Crucibles are used to melt and process materials at excessive temperatures. They are available in a variety of shapes and sizes, and are composed of materials that can withstand extremely high temperatures, such as alumina, silicon carbide, quartz, or water-cooled copper. They may be large vessels, built-in place liners for industrial iron or aluminum melting in primary production plants, metal casting foundries. Alternatively they may be of a much smaller size, for use in laboratory applications.
Crucibles are available in barrel-shaped, conical, and cylindrical designs. Barrel crucibles have an opening with a top outer diameter (OD) that is essentially the same as, or only slightly smaller, than the base or bottom OD. The sidewalls bulge out and produce a barrel shaped crucible. Conical or tapered crucibles have an opening with a top OD that tapers down to smaller base or bottom diameter. Typically, the sidewalls typically are straight sided. Cylindrical or straight walled crucibles have an opening with a top OD that is essentially the same as or only slightly smaller than the base or bottom OD The sidewalls are straight sided without any bulging out.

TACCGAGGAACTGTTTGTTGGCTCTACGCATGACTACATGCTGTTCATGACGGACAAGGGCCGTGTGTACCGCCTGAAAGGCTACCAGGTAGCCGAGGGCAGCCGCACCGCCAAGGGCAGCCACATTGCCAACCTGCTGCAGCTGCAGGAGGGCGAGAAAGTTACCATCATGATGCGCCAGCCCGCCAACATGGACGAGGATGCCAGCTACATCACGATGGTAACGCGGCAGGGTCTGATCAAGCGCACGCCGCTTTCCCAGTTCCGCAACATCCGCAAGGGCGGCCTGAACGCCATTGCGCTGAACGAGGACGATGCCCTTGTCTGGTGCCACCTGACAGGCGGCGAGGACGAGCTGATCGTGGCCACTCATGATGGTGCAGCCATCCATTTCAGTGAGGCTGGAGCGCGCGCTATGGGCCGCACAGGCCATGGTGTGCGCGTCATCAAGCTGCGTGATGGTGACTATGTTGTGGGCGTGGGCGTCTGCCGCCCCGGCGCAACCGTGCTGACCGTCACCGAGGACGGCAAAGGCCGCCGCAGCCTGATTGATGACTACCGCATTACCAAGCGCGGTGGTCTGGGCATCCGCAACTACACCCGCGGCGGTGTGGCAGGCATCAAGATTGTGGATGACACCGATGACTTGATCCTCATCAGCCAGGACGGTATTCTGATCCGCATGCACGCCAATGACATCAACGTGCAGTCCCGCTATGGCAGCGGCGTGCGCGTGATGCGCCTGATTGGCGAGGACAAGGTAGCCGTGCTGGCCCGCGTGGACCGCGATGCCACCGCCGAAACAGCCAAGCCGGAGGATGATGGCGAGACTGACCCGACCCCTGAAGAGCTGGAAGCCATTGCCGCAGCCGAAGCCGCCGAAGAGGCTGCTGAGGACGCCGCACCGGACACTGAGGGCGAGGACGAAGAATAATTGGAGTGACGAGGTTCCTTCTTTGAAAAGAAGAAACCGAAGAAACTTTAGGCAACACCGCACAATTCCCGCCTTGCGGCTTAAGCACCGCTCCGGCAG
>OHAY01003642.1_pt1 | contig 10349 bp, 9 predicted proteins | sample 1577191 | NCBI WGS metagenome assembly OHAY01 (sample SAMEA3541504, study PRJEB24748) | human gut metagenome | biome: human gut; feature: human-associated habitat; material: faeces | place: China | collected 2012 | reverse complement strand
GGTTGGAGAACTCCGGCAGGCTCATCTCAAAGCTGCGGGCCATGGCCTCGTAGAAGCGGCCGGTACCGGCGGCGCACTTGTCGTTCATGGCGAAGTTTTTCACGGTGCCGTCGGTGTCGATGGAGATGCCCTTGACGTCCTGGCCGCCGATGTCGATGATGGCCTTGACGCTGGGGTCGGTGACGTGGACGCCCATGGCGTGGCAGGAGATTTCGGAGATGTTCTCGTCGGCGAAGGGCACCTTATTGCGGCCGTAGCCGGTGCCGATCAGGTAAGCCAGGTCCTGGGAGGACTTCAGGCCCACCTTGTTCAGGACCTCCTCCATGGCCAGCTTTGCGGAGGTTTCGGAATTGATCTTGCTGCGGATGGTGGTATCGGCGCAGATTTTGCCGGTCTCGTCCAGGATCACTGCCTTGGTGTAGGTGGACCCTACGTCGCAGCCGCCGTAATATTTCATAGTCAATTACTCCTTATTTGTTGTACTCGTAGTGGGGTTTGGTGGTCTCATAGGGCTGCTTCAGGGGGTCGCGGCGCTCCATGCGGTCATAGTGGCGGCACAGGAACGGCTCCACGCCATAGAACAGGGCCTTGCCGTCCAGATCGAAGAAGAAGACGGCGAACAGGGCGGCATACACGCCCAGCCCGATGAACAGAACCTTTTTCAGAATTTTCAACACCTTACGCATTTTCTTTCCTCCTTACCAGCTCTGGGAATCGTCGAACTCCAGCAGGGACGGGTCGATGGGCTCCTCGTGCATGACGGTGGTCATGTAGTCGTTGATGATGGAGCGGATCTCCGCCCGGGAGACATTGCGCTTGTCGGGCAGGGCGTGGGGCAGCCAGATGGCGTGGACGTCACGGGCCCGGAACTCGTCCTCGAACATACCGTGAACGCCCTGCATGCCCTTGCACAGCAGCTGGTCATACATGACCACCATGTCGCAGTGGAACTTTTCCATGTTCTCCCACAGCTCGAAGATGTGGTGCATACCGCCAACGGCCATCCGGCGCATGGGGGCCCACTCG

Wide-form and high-form crucibles are commonly available. Wide-form crucibles are low, shallow, or flat profile vessels with short walls compared to high-form crucibles. A wide-form crucible has a very wide opening with an OD that tapers down to a much smaller base-diameter. Typically, the sidewalls have a slight outward bow or bulge.
Unlike the wide form, high-form crucibles have high walls. High form crucibles have an opening with a top OD that tapers down to smaller base or bottom diameter. The sidewalls typically have a slight outward bow or bulge.
Crucibles for industrial and laboratory applications include skull melting crucibles and tongue-and-groove crucibles. Skull melting crucibles, otherwise known as melting hearths, have water or salt-cooled copper shells that maintain an unmelted skin. The unmelted layer contains the melt, which is heated by an arc, plasma, or electron beam. Tongue and groove crucibles are a modular crucible system that consists of a series of interlocking components that stack together to form a furnace lining. Tongue and groove crucibles may use a backup of ramming cement behind the crucible, but not within the interlocking grooves. The absence of refractory cement between the ceramic crucible portions improves lining life and quality of the melts quality.
When selecting crucibles, consideration should be given to the atmosphere (air, reducing, inert, vacuum); furnace type (VIM, VAR, induction, evaporator, CVD furnace, induction melter, electron beam melter, plasma arc melting furnace, or gas fired furnace); and application (aluminum melting, glass melting, iron and steel processing, foundry or metal casting, precious metal refining, red metal casting, reactive or titanium alloy handling, or analytical and laboratory processing).
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